Agency, Materiality, and a Pokémon Go vid (Game Cultures work in progress)

By Charlotte Stevens on April 3rd, 2020

This blog post takes the place of my Game Cultures BCMCR research cluster work in progress presentation on 11 March 2020, which were cancelled due to the global health crisis.

With this short presentation I was planning to look at one particular Pokémon Go vid as a lens to reflect on physical spaces of play and the vid form as a conceptual space in which fans could remake narratives about play. This builds on work presented at Console-ing Passions (2018) and NECS (2017), and I was looking forward to continuing this at SCMS this year. These developing thoughts were organised around the theme for an SCMS panel, agency in digital culture, and the materialities focus for BCMCR in 19/20.

Just like fans make vids from film and television sources, so too do they vid games. Where film/tv vids are arguably about interpretation of a source text, games vids are about both interpretation and play. I acknowledge that those two keywords have their own complexities within games studies that I will unpack as this work develops.

Questions of materiality in video game play can be about a player’s body as it exists in physical space, and how it can be used to play the game, that is, how it uses apparatuses. While I was preparing this cluster presentation, Sebastian Svegaard reminded me of a point I raised at Console-ing Passions (in relation to a mobile game vid): that game vids capture an experience of gameplay and semiotic navigation, but they don’t capture the act of playing. The video capture accounts for what happens on the screen, but doesn’t record the player’s finger that directs the action, and loses the material embodiment of playing.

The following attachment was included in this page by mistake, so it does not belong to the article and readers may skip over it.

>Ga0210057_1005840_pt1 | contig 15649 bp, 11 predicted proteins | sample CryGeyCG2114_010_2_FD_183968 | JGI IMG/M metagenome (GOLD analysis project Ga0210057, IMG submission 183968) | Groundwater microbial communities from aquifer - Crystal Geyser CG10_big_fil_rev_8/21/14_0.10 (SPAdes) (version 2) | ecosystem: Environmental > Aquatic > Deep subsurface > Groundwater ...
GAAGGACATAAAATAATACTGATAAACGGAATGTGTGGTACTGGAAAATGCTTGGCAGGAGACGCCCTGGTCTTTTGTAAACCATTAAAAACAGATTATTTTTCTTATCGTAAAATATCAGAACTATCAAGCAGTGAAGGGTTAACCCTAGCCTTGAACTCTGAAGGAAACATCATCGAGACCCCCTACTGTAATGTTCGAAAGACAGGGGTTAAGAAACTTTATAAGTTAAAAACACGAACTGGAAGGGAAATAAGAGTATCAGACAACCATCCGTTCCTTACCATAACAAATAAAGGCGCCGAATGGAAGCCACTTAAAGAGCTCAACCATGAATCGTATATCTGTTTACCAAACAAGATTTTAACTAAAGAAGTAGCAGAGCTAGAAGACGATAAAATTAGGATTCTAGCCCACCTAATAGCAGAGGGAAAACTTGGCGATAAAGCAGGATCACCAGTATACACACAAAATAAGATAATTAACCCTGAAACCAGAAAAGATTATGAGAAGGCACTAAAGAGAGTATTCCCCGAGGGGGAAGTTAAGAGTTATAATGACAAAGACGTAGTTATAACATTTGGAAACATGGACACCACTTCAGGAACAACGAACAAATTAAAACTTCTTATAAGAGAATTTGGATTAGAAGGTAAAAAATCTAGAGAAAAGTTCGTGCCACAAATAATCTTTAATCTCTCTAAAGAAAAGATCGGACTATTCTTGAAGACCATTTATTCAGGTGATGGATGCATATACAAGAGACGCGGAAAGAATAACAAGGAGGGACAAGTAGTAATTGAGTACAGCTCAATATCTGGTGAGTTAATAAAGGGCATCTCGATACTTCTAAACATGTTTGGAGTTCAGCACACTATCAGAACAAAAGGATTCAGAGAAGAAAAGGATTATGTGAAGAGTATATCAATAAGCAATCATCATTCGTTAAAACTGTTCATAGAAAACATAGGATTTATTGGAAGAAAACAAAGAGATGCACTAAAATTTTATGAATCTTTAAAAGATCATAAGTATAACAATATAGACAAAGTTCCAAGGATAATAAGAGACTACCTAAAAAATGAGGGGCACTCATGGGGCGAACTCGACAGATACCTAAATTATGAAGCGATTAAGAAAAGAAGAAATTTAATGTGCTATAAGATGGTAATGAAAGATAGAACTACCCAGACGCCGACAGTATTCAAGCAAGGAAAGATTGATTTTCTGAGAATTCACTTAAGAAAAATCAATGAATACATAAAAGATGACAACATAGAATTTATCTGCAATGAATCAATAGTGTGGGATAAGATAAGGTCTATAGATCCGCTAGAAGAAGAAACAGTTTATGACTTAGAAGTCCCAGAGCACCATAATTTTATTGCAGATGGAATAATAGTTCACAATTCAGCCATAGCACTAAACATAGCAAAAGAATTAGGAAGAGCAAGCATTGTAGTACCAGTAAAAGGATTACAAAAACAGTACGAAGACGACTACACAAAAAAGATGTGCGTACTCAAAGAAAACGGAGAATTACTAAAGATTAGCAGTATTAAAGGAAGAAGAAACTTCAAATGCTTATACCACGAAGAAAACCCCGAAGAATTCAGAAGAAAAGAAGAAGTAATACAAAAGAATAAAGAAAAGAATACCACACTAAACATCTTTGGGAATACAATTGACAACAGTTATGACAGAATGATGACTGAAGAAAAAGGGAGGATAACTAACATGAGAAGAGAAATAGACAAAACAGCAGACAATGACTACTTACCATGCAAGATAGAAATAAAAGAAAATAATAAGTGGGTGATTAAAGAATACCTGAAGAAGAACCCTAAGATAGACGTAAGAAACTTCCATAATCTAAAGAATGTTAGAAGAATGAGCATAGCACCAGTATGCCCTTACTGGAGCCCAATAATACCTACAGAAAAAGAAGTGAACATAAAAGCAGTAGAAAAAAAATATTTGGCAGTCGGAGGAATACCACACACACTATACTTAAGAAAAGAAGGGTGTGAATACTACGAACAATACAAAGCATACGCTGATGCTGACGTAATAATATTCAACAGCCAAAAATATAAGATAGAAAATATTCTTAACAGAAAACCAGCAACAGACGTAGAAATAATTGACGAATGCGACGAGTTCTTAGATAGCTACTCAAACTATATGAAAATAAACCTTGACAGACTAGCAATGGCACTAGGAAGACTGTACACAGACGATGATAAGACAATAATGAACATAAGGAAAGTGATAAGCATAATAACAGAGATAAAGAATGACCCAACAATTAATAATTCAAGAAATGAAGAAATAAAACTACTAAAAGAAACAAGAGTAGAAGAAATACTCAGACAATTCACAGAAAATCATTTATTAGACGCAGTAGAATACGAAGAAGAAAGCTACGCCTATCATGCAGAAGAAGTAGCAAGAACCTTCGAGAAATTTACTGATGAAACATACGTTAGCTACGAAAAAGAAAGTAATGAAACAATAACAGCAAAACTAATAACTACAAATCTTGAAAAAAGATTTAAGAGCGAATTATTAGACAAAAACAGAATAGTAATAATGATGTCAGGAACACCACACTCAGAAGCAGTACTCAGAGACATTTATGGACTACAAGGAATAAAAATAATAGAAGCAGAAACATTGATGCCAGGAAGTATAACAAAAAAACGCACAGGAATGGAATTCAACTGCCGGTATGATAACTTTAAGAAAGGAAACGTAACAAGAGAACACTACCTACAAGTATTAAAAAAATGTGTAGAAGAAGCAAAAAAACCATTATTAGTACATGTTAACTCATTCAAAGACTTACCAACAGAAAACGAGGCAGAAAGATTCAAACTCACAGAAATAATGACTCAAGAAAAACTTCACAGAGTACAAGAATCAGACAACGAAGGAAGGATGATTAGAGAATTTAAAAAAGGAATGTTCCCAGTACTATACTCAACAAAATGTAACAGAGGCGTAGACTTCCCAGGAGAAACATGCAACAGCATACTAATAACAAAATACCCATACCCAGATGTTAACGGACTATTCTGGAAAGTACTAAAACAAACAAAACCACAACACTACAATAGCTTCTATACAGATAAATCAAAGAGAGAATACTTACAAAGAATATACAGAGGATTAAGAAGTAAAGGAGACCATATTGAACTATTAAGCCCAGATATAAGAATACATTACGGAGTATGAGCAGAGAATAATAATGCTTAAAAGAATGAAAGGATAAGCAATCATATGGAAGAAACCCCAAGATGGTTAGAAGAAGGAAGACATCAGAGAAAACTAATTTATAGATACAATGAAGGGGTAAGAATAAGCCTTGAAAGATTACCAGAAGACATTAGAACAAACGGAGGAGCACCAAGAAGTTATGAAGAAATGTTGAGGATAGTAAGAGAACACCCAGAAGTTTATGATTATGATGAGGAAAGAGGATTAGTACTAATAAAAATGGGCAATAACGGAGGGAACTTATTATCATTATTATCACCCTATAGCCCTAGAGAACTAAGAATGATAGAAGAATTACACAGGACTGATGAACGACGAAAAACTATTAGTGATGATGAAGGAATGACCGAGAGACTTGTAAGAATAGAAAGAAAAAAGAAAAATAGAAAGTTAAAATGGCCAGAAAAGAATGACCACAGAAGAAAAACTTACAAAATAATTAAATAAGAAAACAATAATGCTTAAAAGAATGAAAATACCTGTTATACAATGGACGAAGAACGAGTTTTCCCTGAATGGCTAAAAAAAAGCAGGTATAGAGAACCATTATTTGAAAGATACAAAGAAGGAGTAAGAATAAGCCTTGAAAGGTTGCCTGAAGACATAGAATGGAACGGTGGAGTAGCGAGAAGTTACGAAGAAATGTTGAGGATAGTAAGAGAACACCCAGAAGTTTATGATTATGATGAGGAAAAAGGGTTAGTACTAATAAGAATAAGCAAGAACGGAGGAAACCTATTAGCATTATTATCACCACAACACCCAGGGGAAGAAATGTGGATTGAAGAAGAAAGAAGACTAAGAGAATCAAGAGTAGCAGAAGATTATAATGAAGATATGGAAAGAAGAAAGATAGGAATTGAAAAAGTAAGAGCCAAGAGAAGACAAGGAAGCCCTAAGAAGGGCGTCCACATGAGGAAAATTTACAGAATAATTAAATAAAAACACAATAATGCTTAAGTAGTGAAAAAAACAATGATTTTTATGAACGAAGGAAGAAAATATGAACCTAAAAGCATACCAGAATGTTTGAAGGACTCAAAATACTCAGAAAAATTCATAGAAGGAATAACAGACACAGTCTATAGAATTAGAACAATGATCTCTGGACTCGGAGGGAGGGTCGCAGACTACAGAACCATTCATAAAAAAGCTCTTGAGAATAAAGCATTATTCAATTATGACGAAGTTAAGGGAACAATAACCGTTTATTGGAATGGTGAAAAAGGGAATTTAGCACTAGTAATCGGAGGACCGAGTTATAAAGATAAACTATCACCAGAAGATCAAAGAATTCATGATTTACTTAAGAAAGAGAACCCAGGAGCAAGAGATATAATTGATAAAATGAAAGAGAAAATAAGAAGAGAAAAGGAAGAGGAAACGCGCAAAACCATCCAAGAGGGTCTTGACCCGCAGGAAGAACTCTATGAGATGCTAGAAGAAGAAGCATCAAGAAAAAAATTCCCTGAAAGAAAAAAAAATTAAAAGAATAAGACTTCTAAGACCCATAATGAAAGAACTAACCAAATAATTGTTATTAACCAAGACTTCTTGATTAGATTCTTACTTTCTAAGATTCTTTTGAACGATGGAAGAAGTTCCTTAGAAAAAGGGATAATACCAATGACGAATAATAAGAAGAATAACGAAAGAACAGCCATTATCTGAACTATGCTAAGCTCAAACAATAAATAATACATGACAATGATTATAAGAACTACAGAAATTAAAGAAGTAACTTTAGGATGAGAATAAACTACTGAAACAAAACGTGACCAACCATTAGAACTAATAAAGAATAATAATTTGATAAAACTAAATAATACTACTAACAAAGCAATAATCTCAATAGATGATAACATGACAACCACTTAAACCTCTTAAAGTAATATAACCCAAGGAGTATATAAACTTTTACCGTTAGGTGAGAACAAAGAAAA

Pokémon Go offers a compelling case study as issues of body/space are present in a different way than with console or PC games, as its core mechanics require players to go outside and walk around. The vid in question presents the game as it was played, and captures discourses present during the height of its popularity. The vid is a form of cultural production that offers a video essay on the commentary that accumulated around this popular mobile game experience from 2016.

A screenshot of a tweet and reply from 24 and 25 March 2020: "the whole quarantine/animal crossing is the exact opposite energy of the summer of pokemon go", with the reply, "And yet the message of both is the same: for everyone to stay healthy."

Tweet from @mercurialHekate (24 March 2020) and reply from @Mehlahphuse (25 March 2020).

The Pokémon Go vid in question offers a range of possible inquiries around agency and digital games. For example, it highlights issues around a player’s agency in/with physical environment in the movement of bodies through space. There is also conceptual agency, in appropriation and textual productivity, where the vid form provides a structure through which to articulate the pleasures of the experience of playing Pokémon Go in a community of fellow players. And finally, there is the agency of meaning-making through the content of a games vid, recognising the interpretive acts of fans/players while they work through a game and reflect on it later.

In sum, games vids narrativize the experience of gameplay, in a manner distinct to other forms of player accounts. As records of gameplay, they can focus a conversation about materiality and agency; as memorialised interpretations, they capture individual accounts of what it was like to play that particular game.

If you’d like to hear more about this research, along with other works in progress from our Game Cultures cluster, look out for our upcoming online seminar. Details will be posted on our Events page.